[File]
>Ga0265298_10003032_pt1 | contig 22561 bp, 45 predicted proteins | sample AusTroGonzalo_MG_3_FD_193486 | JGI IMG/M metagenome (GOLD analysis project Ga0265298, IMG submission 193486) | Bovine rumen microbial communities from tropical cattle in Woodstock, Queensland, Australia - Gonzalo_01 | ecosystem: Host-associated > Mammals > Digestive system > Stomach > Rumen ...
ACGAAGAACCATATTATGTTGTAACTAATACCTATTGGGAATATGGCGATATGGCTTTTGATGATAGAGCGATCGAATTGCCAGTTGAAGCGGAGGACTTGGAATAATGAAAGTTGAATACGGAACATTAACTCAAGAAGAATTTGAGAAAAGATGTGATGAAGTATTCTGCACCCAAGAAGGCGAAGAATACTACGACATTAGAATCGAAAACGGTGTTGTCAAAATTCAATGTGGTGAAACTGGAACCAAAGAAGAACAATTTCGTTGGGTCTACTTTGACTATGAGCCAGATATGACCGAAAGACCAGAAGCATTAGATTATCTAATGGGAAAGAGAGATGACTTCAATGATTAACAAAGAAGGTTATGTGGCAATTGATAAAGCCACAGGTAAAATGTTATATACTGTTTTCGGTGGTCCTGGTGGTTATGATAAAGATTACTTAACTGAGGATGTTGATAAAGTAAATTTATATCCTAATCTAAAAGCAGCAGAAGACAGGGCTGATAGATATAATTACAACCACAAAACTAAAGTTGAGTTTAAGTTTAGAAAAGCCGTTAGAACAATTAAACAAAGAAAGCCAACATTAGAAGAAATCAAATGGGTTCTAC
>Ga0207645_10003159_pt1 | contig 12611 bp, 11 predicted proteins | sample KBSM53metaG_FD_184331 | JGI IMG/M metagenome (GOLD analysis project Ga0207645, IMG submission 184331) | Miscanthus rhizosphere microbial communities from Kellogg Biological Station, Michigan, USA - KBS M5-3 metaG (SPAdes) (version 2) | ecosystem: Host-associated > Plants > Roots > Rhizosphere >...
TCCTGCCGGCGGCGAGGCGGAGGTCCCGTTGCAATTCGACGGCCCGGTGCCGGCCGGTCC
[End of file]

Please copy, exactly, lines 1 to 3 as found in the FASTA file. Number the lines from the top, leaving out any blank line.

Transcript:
>Ga0265298_10003032_pt1 | contig 22561 bp, 45 predicted proteins | sample AusTroGonzalo_MG_3_FD_193486 | JGI IMG/M metagenome (GOLD analysis project Ga0265298, IMG submission 193486) | Bovine rumen microbial communities from tropical cattle in Woodstock, Queensland, Australia - Gonzalo_01 | ecosystem: Host-associated > Mammals > Digestive system > Stomach > Rumen ...
ACGAAGAACCATATTATGTTGTAACTAATACCTATTGGGAATATGGCGATATGGCTTTTGATGATAGAGCGATCGAATTGCCAGTTGAAGCGGAGGACTTGGAATAATGAAAGTTGAATACGGAACATTAACTCAAGAAGAATTTGAGAAAAGATGTGATGAAGTATTCTGCACCCAAGAAGGCGAAGAATACTACGACATTAGAATCGAAAACGGTGTTGTCAAAATTCAATGTGGTGAAACTGGAACCAAAGAAGAACAATTTCGTTGGGTCTACTTTGACTATGAGCCAGATATGACCGAAAGACCAGAAGCATTAGATTATCTAATGGGAAAGAGAGATGACTTCAATGATTAACAAAGAAGGTTATGTGGCAATTGATAAAGCCACAGGTAAAATGTTATATACTGTTTTCGGTGGTCCTGGTGGTTATGATAAAGATTACTTAACTGAGGATGTTGATAAAGTAAATTTATATCCTAATCTAAAAGCAGCAGAAGACAGGGCTGATAGATATAATTACAACCACAAAACTAAAGTTGAGTTTAAGTTTAGAAAAGCCGTTAGAACAATTAAACAAAGAAAGCCAACATTAGAAGAAATCAAATGGGTTCTAC
>Ga0207645_10003159_pt1 | contig 12611 bp, 11 predicted proteins | sample KBSM53metaG_FD_184331 | JGI IMG/M metagenome (GOLD analysis project Ga0207645, IMG submission 184331) | Miscanthus rhizosphere microbial communities from Kellogg Biological Station, Michigan, USA - KBS M5-3 metaG (SPAdes) (version 2) | ecosystem: Host-associated > Plants > Roots > Rhizosphere >...